Stay with me for a second, I’m going to recap my book, but this isn’t about promotion.
I wrote Rx: A Tale of Electronegativity, a weird little cyberpunk novel about a society whose primary form of entertainment is custom drug cocktails. They have Feeds in all of their homes, like we have cable connections. The Feeds are tiny 3D printers, and the user subscribes to blocks of chemicals as we would channels, which they use to build the drugs they want. The main character, Red, is a beta tester — somebody that tests out the early versions of new corporate concoctions to work the bugs out before release. There’s a lot I’m leaving out in that description, but I would like to introduce you to the plot synopsis of Daryl Gregory’s Afterparty now:
Any high school student with a chemjet and an internet connection could download recipes and print small-batch drugs. The creative types liked to fuck with the recipes, try them out on their friends. People swallowed paper all the time without knowing what they were chewing. Half the residents of the NAT ward weren’t addicts; they were beta testers.
Again, there’s a lot I’m leaving out of the description of that book. But wow, look at the similarities! Now, we all have a negative bias towards stuff like this on the internet, but I want to make it clear I’m not calling plagiarism or anything. Daryl Gregory never heard of me or my strange little book before he got his publishing deal. This is kind of how science fiction works: You look at emerging tech, and the direction our society is headed in, and you extrapolate out something cool, strange, or ridiculous from that. Then you tell a story in that space.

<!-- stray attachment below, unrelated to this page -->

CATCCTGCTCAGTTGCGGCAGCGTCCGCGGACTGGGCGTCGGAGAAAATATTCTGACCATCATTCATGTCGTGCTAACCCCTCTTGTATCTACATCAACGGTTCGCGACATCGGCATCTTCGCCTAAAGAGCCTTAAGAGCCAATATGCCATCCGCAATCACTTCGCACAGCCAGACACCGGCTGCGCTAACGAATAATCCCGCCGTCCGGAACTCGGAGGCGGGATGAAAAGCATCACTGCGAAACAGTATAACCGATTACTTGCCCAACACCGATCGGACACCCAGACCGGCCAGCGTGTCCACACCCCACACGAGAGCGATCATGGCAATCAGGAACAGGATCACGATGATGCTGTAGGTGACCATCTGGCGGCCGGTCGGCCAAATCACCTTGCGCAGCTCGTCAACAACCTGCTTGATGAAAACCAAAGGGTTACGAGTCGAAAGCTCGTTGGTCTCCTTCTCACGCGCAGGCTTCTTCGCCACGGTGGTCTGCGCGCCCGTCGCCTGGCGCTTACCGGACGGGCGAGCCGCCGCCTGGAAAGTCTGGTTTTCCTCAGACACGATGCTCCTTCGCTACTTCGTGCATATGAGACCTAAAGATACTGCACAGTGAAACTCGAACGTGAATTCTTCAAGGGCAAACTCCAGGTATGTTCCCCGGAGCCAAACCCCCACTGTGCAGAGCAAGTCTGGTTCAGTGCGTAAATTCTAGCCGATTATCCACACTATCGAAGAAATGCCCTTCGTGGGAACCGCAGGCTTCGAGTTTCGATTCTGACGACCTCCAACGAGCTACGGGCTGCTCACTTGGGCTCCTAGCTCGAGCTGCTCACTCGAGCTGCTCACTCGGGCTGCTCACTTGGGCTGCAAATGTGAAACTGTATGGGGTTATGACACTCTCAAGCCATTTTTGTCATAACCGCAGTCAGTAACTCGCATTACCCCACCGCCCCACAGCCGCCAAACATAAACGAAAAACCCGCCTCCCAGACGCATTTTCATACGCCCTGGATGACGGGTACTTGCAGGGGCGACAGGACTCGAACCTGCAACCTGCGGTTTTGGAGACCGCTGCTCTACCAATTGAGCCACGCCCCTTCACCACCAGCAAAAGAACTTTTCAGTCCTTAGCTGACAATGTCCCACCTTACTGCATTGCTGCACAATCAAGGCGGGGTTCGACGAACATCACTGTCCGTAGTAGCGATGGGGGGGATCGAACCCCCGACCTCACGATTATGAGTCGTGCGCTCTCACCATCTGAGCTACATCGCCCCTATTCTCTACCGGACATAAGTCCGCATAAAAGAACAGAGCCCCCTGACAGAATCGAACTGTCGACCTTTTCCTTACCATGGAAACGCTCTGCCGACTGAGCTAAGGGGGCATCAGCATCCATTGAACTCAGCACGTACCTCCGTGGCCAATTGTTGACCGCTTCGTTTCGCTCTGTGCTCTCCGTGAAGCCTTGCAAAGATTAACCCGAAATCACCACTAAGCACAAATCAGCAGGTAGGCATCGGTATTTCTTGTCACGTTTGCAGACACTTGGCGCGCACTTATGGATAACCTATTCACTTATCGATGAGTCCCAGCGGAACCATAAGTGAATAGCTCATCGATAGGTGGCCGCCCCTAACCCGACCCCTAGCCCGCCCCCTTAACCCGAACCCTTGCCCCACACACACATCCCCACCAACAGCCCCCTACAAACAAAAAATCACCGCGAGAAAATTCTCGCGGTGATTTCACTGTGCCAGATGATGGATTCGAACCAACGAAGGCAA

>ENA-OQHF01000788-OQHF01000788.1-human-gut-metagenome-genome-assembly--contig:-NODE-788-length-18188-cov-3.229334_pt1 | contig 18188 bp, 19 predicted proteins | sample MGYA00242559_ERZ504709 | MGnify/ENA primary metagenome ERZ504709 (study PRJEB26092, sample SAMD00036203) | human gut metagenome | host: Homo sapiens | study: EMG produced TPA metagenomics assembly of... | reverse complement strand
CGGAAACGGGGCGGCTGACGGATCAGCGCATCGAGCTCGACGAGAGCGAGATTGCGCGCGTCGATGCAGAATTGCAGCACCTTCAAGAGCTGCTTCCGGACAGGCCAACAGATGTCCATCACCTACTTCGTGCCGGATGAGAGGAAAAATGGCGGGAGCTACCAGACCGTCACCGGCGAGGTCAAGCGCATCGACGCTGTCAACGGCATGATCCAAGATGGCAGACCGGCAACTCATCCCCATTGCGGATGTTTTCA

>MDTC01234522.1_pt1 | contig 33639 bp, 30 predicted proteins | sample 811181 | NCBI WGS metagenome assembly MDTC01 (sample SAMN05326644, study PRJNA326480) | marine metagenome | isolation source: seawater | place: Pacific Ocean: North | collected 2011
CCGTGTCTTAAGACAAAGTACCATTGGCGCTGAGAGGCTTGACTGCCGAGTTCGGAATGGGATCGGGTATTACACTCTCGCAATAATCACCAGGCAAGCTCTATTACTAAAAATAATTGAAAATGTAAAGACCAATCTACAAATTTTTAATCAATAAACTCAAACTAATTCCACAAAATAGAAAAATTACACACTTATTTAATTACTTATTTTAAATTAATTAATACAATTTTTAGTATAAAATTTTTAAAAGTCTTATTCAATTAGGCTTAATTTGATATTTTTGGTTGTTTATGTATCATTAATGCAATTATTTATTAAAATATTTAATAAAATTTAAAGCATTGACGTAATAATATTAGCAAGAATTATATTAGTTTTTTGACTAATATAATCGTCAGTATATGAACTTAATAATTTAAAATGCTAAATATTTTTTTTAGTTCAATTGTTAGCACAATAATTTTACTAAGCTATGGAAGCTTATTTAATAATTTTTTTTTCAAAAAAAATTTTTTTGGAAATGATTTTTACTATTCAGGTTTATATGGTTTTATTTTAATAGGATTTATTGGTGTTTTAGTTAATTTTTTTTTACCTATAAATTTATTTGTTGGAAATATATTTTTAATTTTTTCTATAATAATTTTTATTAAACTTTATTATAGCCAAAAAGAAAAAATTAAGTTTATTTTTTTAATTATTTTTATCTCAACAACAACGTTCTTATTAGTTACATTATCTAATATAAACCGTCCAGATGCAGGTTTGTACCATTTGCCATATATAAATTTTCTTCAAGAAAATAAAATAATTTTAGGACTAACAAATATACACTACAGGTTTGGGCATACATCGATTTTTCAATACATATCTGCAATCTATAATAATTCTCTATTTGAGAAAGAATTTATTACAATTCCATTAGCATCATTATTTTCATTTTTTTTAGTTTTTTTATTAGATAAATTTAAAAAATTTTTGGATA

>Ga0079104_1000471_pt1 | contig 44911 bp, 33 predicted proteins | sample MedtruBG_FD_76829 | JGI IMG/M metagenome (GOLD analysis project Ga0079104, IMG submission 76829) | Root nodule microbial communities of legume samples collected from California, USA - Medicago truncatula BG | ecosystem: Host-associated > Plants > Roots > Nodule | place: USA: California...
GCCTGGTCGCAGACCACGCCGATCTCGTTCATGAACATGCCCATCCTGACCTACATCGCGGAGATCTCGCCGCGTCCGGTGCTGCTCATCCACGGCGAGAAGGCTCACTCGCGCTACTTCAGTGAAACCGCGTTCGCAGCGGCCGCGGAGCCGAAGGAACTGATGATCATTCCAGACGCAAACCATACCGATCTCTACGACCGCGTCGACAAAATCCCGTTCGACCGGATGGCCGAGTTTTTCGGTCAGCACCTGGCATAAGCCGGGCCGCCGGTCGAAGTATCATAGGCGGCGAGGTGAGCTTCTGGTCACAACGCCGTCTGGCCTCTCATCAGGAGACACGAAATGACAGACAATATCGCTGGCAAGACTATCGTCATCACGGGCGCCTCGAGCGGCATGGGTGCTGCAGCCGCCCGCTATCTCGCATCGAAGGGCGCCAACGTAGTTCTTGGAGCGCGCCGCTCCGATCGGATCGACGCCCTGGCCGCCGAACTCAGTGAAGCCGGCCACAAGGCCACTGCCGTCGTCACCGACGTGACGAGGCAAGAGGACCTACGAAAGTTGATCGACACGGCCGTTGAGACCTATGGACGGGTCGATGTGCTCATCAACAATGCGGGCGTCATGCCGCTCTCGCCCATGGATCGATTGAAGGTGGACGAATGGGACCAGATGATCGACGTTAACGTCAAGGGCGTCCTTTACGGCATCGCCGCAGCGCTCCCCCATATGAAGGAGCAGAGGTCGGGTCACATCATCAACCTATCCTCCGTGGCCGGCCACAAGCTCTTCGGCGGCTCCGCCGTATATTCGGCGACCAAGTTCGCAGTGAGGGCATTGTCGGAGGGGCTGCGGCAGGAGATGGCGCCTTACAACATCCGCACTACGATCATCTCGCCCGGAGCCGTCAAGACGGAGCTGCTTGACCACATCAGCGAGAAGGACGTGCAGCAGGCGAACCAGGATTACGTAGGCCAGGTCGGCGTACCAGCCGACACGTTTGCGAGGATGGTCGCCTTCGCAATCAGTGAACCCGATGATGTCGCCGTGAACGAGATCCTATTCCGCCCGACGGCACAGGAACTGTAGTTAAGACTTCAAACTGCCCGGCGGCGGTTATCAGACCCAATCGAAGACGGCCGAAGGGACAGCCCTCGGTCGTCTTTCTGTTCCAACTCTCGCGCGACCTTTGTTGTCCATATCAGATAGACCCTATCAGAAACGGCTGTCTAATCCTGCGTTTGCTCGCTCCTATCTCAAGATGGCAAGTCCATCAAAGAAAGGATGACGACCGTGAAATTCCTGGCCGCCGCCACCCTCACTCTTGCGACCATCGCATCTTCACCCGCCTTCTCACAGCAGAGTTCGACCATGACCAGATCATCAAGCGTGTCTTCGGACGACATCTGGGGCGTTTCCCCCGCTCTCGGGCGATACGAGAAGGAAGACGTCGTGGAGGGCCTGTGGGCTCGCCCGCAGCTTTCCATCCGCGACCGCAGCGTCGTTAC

Daryl and I both just happened to look at the emergence of 3D printers; at the new smart pharmaceuticals and the increasing acceptance of their role in our culture; at tech fetishism and early adoption, and we both arrived at 3D printed smart drugs with seemingly impossible effects, and the shift from “addict” to “beta tester.” On the one hand, I think that’s pretty damn cool. On the other hand, I think that’s pretty damn concerning. If multiple authors are starting to extrapolate out this kind of future from our present, there might be something to it, and neither of our worlds were all that pleasant.
I’m not saying we’ll have a god drug, like in Afterparty, or uh…stairwell-dwelling phallus kings like in my ridiculous abomination, but there’s clearly something in the zeitgeist with 3D printing, smart drugs, and home users. While having your own custom drug-machine sounds great, there are some very worrying implications to wide-spread smart drugs. For example, check out this story about the implications of a proposed ‘anti-love drug.’ One of which was “curing” homosexuals…
My memory’s a little faulty, and there was a lot going on, but I do believe I saw an advert for “No-Gay” in the background of an issue of Transmetropolitan. I guess I just start to worry when we, as a species, start striving for a world that Warren Ellis wrote.